As would be expected, current smokers were more likely to have a frequent productive cough. The “smoker’s cough” is consistent with chronic bronchitis, and is primarily due to excessive inflammation and hypersecretion of mucus secondary to smoking tobacco products.3,26 Analysis of the COPDGene cohort showed that slightly more than one quarter of COPD subjects reported chronic bronchitis.27 There was also a twofold increase in risk of chronic bronchitis in current smokers in the COPDGene study. In contrast, more than one-third of our study respondents reported a frequent productive cough, perhaps reflecting causes of chronic cough other than COPD. Notably, there was less of a difference in the frequency of dyspnea between current vs former smokers; we speculate that dyspnea may be an important reason for smoking cessation in some cases.
Chronic productive cough also increased with smoking duration among smokers with no evidence of COPD in the current study. A study that evaluated the relationship among respiratory symptoms, COPD, and airflow for over 30 years found that 40% of smokers developed chronic bronchitis and half of those developed COPD.28 In the Seven Countries Study, among continuous smokers without chronic bronchitis or any other pulmonary disease, those with a smoking history of 20–40 pack-years (P=0.001) or >40 pack-years (P=0.002) had lower mean FEV0.75 than those with a smoking history of <20 pack-years.28 Furthermore, of smokers with no airflow obstruction in the COPDGene study, those with chronic bronchitis had a greater pack-year smoking history and were more likely to be current smokers than those without chronic bronchitis.29 In that study, non-obstructive chronic bronchitis was defined by a history of cough and phlegm production for ≥3 consecutive months per year, and its results suggest that bronchitic symptoms such as productive cough in the absence of airflow obstruction could be an early marker of susceptibility and risk for COPD.29–31 Unfortunately, COPD in the current study was defined by having emphysema, chronic bronchitis, and/or COPD, so that those subgroups cannot be determined.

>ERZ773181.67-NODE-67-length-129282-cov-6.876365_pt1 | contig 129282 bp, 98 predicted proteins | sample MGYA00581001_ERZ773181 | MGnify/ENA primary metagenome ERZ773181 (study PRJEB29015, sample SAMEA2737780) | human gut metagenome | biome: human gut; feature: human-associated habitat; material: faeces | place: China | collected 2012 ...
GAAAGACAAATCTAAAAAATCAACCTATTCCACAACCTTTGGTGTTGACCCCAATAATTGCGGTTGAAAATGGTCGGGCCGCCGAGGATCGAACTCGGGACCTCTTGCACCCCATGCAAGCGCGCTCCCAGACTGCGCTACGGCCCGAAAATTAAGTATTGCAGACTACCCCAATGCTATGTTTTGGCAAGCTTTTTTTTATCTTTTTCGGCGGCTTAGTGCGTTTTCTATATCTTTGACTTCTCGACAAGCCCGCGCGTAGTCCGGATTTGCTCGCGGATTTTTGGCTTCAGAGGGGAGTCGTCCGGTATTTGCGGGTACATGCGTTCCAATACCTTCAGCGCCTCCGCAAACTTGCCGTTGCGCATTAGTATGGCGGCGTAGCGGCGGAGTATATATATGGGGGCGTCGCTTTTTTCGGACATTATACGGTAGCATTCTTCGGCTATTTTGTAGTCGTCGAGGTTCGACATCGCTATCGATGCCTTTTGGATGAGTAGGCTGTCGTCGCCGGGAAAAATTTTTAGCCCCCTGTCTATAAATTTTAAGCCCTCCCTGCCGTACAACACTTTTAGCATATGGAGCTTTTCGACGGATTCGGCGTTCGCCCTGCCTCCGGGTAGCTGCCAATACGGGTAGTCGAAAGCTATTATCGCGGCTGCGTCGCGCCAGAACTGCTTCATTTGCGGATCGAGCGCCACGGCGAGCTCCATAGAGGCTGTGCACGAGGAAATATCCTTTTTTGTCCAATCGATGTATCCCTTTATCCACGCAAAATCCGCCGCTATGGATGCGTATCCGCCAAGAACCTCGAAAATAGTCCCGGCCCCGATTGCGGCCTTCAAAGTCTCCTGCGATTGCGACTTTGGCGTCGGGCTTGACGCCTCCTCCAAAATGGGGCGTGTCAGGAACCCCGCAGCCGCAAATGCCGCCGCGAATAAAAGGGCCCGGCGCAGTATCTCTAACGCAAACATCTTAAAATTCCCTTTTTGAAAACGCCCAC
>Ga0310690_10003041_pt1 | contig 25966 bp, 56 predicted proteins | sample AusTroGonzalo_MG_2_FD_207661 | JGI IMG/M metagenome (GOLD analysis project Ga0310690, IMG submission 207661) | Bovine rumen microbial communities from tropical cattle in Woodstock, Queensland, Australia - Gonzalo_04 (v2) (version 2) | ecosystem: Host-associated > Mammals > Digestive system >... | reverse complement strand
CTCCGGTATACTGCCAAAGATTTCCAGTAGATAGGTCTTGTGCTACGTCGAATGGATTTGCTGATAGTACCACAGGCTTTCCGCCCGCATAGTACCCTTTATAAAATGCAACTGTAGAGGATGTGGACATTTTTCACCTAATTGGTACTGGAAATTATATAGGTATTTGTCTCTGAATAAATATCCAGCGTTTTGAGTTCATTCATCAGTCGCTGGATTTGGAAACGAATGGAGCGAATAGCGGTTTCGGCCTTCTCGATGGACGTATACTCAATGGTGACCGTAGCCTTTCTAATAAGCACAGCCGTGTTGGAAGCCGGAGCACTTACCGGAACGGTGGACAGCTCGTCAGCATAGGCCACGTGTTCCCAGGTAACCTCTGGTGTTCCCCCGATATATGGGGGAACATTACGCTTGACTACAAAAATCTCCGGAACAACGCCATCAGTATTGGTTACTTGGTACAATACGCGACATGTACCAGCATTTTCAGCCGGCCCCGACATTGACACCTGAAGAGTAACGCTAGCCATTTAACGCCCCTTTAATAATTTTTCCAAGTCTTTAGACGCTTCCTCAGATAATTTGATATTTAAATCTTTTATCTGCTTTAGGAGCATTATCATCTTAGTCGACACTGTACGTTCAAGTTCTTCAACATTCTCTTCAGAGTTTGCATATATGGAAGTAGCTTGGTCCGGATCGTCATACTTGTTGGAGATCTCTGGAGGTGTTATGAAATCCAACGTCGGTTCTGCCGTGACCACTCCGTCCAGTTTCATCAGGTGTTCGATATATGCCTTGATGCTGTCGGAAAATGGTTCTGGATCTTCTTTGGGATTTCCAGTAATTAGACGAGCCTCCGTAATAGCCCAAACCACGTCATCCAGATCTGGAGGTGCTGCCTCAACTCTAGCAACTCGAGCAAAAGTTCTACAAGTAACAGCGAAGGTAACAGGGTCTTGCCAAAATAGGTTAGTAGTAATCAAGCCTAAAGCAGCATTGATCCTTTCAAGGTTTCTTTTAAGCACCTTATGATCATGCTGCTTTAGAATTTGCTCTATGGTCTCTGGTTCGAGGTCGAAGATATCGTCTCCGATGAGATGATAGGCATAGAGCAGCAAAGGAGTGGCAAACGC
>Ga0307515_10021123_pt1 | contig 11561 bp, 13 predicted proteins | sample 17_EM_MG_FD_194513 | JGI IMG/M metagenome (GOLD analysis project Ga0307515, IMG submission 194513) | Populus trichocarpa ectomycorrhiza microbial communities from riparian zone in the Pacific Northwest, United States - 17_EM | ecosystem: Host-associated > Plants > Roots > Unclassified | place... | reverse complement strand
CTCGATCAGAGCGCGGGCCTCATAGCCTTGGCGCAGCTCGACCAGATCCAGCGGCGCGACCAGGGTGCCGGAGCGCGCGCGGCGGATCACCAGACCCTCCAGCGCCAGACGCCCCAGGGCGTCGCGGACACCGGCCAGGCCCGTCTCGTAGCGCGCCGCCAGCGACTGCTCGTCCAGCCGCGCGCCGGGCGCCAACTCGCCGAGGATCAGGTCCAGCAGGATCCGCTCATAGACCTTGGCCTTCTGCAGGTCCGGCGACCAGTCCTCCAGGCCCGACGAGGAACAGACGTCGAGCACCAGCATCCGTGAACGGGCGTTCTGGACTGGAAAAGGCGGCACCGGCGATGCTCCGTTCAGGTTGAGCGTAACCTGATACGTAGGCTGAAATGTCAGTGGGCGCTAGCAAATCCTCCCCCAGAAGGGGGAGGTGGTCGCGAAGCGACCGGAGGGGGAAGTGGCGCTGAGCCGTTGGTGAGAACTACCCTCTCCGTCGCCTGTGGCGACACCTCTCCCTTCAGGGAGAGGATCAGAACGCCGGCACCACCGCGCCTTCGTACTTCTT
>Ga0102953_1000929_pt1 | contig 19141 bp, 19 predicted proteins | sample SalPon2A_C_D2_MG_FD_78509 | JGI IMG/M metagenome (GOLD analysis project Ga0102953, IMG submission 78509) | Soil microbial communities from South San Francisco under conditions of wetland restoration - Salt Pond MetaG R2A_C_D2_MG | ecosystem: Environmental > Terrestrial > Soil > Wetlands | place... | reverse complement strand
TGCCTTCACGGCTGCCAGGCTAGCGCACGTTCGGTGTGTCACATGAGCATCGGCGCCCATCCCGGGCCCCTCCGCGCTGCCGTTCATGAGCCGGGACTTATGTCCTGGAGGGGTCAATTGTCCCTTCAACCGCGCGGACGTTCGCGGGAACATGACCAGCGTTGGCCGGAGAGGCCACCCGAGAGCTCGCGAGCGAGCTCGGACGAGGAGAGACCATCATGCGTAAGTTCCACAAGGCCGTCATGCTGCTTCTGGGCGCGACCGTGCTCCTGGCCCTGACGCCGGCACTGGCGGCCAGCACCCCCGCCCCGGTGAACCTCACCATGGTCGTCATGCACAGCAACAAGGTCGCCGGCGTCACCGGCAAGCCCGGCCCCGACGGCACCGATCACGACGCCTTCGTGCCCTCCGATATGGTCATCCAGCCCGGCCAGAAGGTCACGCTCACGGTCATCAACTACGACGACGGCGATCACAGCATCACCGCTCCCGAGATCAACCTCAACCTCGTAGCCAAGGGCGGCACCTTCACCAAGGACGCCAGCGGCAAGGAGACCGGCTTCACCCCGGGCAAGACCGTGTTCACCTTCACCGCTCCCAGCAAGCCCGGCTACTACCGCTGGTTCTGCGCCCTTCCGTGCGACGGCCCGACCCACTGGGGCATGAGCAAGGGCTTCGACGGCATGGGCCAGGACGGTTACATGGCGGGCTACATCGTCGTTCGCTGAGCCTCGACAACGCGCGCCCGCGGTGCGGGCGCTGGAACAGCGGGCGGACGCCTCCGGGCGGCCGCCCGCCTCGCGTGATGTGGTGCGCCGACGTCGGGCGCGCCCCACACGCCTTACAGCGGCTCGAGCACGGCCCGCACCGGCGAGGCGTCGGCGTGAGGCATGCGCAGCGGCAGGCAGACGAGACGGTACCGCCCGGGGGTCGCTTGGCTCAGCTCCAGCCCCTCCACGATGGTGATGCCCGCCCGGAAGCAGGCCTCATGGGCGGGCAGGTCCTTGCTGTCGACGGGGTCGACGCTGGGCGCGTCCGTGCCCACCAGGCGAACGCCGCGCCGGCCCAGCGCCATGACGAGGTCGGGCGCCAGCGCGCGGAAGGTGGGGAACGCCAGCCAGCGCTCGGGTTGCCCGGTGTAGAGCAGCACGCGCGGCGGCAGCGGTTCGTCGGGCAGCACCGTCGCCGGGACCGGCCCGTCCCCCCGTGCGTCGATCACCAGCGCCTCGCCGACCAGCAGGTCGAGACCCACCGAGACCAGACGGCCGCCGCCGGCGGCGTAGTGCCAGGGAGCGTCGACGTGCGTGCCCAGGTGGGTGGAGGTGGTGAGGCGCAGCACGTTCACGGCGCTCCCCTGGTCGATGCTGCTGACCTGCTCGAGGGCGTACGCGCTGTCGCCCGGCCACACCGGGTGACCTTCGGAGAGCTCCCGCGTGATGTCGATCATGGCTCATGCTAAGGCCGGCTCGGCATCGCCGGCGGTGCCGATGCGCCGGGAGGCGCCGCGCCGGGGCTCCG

Little information has been available in US populations to address the relationship between smoking duration, COPD, and respiratory symptoms, so this study is unique. However, our study had several limitations. First, the BRFSS is a cross-sectional study of the South Carolina population, so causal relationships between smoking duration, COPD, and respiratory symptoms cannot be established. Second, the study response rate was less than 50% and selection bias might influence our results if participation varied by smoking duration. Third, the analyses relied on self-reported information from a telephone interview about current smoking, smoking duration, respiratory symptoms, and COPD, and cannot be validated. However, previous studies support that a self-report of provider-diagnosed COPD is highly reliable,18,32 although undiagnosed COPD may affect our results.33–35 Validity may also differ between self-reported emphysema and self-reported chronic bronchitis.36
While 76.4% of subjects with self-reported COPD also reported having had a breathing test in our study, there is no information regarding test interpretation. However, having had a breathing test did not differ by smoking status among those with COPD. This finding is comparable with that of a larger 2011 US survey of approximately 13,000 adults with self-reported COPD, in which the percentage of subjects having had a breathing test to diagnose COPD did not differ by smoking status.37 Furthermore, use of smoking duration and current smoking status give only partial information about tobacco use. Other useful information for such a study could include intensity (number or packs smoked per day), pack-years (a product of intensity and duration), age at initiation, and time since cessation, but such information cannot be obtained during a time-limited interview.19 However, our results are consistent with findings for pack-years of smoking that have been applied in previous studies.5–7 In addition, using smoking duration rather than pack-years or additional smoking indicators that employ a time factor in the same analytic models may have helped to reduce multicollinearity and avoid a cohort effect.19